The New Partnership for Africa Development (Nepad) has undergone major transformational and institutional changes with a totally new mandate under the rebranded African Union Development Agency-Nepad (Auda-Nepad). Part of the reforms include development of a communication strategy that entails reaching out to the continent’s stakeholders, including popularisation of the agency’s brand and knowledge advisory services to all 55 African states. Our correspondent Charles Mkoka caught up with MWANJA NG’ANJO, head of communications at Auda-Nepad in Nairobi, Kenya on Wednesday during a platform hosted for East Africa Community and Comesa region.
What is the background for Nepad transition from the institution we used to know to what is now being called Auda-Nepad?
In 2001 Nepad was adopted as the economic development programme of the African Union in Lusaka, Zambia and that was in response to the economic situation on the ground. Nepad was created from two plans; the Millennium Partnership for Africa Recovery Plan Programme and the Omega Plan developed at the Heads of State Summit that took place in Sirte, Libya in March, 2001. This is where the African Union still known as the Organisation of African Unity [OAU] then agreed that the two plans be merged.
That was the birth of Nepad, so Nepad essentially was adopted as a programme to accelerate development on the continent in the spirit of Pan-Africanism.
What flagship regional programmes is Auda-Nepad executing?
We are running more than forty projects on the ground. But now that our mandate has changed to become Africa Union Development Agency, we will switch our thematic thrusts, looking at transforming the way we work so that we translate into the accelerated realisation of Agenda 2063.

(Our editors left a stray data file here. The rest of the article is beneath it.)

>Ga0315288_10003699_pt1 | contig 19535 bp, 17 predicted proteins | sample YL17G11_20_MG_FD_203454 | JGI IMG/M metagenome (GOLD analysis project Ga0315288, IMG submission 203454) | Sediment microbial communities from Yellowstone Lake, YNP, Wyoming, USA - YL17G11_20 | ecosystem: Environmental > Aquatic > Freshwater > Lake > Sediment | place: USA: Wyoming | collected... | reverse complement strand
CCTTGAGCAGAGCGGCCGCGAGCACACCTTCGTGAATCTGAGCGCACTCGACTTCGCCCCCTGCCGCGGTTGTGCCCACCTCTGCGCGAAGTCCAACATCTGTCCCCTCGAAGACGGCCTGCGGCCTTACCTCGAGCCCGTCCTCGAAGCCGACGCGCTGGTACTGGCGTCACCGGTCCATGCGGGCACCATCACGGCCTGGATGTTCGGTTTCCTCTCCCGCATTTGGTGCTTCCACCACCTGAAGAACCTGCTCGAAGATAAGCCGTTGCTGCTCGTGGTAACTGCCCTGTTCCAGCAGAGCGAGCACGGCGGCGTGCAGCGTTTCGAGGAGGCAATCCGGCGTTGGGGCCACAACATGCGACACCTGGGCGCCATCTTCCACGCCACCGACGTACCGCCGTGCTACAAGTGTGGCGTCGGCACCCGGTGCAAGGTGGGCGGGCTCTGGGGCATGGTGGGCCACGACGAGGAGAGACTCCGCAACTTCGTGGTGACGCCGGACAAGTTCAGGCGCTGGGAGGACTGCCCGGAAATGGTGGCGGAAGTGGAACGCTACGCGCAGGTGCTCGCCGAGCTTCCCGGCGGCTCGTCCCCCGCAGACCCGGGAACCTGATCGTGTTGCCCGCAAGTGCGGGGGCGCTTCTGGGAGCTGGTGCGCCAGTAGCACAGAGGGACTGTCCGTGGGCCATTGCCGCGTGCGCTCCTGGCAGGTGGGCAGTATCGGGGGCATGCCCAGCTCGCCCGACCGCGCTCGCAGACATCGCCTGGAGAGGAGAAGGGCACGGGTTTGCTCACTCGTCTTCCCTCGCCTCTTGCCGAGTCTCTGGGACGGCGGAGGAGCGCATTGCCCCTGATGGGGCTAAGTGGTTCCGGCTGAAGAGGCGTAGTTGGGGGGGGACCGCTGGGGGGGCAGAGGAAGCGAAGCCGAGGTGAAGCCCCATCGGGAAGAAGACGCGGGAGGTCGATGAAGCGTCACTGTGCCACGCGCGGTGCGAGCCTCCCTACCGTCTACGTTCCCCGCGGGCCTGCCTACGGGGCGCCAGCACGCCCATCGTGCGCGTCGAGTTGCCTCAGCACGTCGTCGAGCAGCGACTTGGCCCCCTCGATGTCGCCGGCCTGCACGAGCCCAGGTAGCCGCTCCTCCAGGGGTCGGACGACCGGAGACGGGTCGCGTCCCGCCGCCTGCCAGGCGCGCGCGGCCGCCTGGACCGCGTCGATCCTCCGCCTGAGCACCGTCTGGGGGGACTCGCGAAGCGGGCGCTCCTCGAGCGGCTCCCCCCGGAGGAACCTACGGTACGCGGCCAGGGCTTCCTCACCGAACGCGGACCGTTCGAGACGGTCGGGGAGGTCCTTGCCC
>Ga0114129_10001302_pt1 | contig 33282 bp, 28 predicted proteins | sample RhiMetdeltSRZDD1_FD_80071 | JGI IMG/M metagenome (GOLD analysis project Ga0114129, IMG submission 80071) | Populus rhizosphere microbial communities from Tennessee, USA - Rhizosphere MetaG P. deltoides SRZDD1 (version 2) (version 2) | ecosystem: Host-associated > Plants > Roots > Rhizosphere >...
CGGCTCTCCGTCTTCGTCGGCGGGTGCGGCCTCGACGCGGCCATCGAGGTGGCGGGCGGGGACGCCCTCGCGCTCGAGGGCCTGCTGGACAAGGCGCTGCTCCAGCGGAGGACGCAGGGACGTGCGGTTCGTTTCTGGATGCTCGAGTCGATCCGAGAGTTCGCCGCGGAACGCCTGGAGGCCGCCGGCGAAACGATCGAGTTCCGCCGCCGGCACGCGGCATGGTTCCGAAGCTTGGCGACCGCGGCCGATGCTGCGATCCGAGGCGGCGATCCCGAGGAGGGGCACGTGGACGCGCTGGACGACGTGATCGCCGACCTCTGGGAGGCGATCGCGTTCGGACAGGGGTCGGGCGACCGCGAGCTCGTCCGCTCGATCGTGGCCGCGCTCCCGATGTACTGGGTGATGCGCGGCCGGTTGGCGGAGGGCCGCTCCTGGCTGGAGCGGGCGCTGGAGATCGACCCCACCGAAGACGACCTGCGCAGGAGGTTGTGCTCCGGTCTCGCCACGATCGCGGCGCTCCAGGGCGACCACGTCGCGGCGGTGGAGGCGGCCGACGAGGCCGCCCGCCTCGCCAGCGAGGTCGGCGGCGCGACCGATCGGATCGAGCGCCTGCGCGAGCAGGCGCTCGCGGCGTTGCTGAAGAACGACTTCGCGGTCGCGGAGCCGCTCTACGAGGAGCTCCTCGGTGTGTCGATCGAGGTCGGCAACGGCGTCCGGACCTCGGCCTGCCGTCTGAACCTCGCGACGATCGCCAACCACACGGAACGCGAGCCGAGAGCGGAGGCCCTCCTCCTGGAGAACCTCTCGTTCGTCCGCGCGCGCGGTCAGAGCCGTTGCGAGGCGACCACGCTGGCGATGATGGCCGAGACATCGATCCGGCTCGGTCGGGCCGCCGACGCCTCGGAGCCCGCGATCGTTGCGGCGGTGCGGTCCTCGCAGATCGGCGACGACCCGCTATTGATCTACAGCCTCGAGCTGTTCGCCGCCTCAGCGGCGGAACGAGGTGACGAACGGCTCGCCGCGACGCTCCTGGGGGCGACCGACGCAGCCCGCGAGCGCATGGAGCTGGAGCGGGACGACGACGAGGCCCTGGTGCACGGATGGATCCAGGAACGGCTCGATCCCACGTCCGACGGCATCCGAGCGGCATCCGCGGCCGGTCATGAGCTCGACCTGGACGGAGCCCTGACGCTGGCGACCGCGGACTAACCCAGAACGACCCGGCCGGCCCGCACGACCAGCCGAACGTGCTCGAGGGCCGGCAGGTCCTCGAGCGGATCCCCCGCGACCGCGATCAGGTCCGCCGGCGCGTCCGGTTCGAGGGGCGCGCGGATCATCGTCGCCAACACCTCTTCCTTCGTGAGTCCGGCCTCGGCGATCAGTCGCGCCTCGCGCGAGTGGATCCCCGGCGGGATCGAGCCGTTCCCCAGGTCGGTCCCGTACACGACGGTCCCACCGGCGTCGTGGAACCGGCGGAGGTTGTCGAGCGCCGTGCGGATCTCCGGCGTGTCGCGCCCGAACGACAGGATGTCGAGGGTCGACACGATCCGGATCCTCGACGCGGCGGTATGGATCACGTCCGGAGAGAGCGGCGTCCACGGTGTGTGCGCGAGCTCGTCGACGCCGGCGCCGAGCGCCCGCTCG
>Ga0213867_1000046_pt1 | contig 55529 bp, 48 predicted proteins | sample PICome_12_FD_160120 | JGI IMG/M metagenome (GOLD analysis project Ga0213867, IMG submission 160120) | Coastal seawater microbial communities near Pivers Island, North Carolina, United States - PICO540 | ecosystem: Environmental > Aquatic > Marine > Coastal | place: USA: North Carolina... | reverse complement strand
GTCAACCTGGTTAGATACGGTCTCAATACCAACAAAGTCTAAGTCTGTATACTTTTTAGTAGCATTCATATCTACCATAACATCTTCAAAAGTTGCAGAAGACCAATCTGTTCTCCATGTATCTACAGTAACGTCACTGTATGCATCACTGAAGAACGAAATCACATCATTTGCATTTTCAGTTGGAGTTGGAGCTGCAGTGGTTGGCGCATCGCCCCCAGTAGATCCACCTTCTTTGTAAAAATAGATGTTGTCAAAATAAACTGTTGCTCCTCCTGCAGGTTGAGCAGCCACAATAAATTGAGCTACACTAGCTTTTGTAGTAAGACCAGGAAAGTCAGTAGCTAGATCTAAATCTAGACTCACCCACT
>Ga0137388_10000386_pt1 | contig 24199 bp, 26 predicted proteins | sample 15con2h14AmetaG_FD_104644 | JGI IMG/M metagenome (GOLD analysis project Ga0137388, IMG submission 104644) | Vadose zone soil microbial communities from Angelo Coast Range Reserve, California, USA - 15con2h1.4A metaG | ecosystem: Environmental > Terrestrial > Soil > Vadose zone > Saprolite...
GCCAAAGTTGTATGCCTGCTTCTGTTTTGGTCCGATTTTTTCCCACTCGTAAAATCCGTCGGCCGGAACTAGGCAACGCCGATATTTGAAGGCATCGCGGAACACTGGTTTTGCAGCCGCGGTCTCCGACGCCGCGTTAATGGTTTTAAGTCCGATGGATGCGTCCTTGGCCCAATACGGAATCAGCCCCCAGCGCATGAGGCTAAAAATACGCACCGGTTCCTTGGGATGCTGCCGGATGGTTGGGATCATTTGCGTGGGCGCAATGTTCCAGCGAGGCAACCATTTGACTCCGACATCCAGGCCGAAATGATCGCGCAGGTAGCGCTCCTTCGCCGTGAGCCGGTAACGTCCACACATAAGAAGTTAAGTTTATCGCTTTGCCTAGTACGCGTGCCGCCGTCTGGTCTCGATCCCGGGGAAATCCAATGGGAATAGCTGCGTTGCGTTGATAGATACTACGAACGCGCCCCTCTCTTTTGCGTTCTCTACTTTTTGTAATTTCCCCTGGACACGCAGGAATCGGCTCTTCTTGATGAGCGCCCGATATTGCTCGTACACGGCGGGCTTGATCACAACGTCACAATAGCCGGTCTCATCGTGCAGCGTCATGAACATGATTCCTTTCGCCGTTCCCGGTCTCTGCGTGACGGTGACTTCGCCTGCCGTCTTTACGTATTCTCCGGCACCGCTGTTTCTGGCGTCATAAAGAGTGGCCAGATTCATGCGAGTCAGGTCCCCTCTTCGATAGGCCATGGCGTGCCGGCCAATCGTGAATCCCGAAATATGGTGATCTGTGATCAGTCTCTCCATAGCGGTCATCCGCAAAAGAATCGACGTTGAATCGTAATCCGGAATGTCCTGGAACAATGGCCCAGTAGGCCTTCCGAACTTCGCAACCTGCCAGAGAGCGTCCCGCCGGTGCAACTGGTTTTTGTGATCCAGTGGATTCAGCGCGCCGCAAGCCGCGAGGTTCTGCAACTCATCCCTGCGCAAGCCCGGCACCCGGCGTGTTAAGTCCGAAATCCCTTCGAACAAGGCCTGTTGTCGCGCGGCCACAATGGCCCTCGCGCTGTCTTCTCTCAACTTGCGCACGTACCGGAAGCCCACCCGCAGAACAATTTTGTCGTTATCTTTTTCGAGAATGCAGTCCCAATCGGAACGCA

So, we are looking at seven thematic strategic areas which include economic integration; human and institutional development; food systems and empowerment of rural communities; sustainable energy; climate resilience and natural resources management;science, technology and innovation plus institutional enhancement.
The programmes we have been implementing in the last 18 years cover all areas from trade to infrastructure.
One key role of Auda- Nepad is to popularize an entire 50-year vision of Africa called Agenda 2063. Why is media engagement through Agenda 2063 Network vital in the whole Pan-African discourse?
In terms of Agenda 2063 Media Network, this is a very vibrant group of journalists, communicators and media practitioners from across the continent. It was formalised in 2017 at a meeting in Johannesburg, South Africa, where we brought together journalists and media practitioners. The question we wanted to collectively address was how do we take Africa under the tagline of Agenda 2063 which is The Africa We Want.
Communicators and journalists are the link between government and ordinary citizens they serve. Therefore, Agenda 2063 Media Network is playing a critical role in bridging the gap between giving the voice to ordinary citizens on the role of policies as well as direction that the countries are taking.
As observed here in Nairobi, media has a strong role in shaping the narrative through the amplification role of African development voice. So far, we are beginning to see positive results in that there is now much more content around communication for development. More importantly, the media must track and critic initiatives promised by their national leaders to mirror progress on the ground including ourselves as Auda-Nepad so that we are accountable to those we serve.
What assurance are you giving the public because sometimes the perceptions out there is a lot of conference there is a lot of talk, but not much of real impact on the ground?
By working with the media there is not just talk, but development. This is because development does not happen in a vacuum, there are policies and reforms taking place across the continent. Actually, the birth of Auda – Nepad came out of a result of the reforms that have taken place instituted by [Rwandan President and AU chairperson] Paul Kagame. The reforms were to look at how we can structure the African Union better such that we are no longer sluggish, but effective with regards to being results-oriented.
What is your final word?
Everyone has a role to play in the Africa we want. It starts with you and me, starts with us working together and believing the dream.